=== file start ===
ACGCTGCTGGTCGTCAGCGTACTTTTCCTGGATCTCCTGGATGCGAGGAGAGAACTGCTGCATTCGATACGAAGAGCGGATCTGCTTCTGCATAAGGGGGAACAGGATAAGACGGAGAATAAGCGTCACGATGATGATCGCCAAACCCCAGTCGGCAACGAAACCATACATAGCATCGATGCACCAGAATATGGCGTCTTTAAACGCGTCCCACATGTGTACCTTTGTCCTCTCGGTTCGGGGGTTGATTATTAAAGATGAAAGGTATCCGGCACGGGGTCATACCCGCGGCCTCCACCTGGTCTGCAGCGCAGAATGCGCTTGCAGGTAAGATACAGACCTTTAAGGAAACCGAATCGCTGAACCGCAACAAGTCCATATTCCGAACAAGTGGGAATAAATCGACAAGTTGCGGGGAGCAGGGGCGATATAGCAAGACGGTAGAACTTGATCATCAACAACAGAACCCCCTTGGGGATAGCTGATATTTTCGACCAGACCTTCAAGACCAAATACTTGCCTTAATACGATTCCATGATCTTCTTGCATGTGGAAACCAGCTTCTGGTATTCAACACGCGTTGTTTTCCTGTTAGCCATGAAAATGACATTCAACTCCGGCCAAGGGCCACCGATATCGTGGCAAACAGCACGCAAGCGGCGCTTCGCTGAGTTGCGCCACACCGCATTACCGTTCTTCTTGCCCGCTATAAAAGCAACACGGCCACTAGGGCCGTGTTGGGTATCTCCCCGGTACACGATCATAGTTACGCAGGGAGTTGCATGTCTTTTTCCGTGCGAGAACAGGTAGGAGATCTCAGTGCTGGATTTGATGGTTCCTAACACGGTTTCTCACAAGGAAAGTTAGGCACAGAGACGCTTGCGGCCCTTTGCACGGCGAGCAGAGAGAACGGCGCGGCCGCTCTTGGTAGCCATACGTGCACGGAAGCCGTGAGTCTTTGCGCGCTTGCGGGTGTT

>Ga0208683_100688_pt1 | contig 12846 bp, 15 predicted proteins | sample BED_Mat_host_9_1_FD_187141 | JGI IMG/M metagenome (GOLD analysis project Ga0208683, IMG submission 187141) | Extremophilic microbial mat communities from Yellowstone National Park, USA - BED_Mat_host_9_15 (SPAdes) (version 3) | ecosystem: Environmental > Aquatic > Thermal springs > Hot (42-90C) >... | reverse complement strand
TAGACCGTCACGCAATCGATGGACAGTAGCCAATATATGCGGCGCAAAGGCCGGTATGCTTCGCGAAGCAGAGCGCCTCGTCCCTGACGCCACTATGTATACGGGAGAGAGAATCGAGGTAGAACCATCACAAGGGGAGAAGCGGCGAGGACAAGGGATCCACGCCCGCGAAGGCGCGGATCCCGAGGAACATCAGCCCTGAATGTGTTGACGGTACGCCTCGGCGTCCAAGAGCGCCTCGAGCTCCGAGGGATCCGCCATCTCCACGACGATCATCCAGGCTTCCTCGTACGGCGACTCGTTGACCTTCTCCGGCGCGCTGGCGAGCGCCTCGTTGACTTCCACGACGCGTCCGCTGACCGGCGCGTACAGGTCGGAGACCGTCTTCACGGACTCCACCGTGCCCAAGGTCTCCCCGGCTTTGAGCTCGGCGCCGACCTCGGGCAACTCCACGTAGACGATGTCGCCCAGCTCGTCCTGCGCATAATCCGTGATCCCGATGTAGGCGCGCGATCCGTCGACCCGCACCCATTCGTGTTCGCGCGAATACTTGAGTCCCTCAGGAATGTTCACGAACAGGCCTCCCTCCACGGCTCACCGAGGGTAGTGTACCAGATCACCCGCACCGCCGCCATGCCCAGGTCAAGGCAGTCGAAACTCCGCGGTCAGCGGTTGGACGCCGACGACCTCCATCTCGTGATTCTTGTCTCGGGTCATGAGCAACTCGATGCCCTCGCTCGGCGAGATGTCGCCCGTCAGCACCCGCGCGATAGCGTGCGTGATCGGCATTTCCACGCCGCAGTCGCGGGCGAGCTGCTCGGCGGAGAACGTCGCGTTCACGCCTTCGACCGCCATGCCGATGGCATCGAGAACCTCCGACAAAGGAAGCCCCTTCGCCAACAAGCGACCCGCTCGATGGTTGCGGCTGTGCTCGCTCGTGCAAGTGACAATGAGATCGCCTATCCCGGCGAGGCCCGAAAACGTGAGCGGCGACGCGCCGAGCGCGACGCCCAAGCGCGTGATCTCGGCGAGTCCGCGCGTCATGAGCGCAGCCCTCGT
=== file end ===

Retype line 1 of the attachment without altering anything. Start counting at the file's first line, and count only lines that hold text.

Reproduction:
ACGCTGCTGGTCGTCAGCGTACTTTTCCTGGATCTCCTGGATGCGAGGAGAGAACTGCTGCATTCGATACGAAGAGCGGATCTGCTTCTGCATAAGGGGGAACAGGATAAGACGGAGAATAAGCGTCACGATGATGATCGCCAAACCCCAGTCGGCAACGAAACCATACATAGCATCGATGCACCAGAATATGGCGTCTTTAAACGCGTCCCACATGTGTACCTTTGTCCTCTCGGTTCGGGGGTTGATTATTAAAGATGAAAGGTATCCGGCACGGGGTCATACCCGCGGCCTCCACCTGGTCTGCAGCGCAGAATGCGCTTGCAGGTAAGATACAGACCTTTAAGGAAACCGAATCGCTGAACCGCAACAAGTCCATATTCCGAACAAGTGGGAATAAATCGACAAGTTGCGGGGAGCAGGGGCGATATAGCAAGACGGTAGAACTTGATCATCAACAACAGAACCCCCTTGGGGATAGCTGATATTTTCGACCAGACCTTCAAGACCAAATACTTGCCTTAATACGATTCCATGATCTTCTTGCATGTGGAAACCAGCTTCTGGTATTCAACACGCGTTGTTTTCCTGTTAGCCATGAAAATGACATTCAACTCCGGCCAAGGGCCACCGATATCGTGGCAAACAGCACGCAAGCGGCGCTTCGCTGAGTTGCGCCACACCGCATTACCGTTCTTCTTGCCCGCTATAAAAGCAACACGGCCACTAGGGCCGTGTTGGGTATCTCCCCGGTACACGATCATAGTTACGCAGGGAGTTGCATGTCTTTTTCCGTGCGAGAACAGGTAGGAGATCTCAGTGCTGGATTTGATGGTTCCTAACACGGTTTCTCACAAGGAAAGTTAGGCACAGAGACGCTTGCGGCCCTTTGCACGGCGAGCAGAGAGAACGGCGCGGCCGCTCTTGGTAGCCATACGTGCACGGAAGCCGTGAGTCTTTGCGCGCTTGCGGGTGTT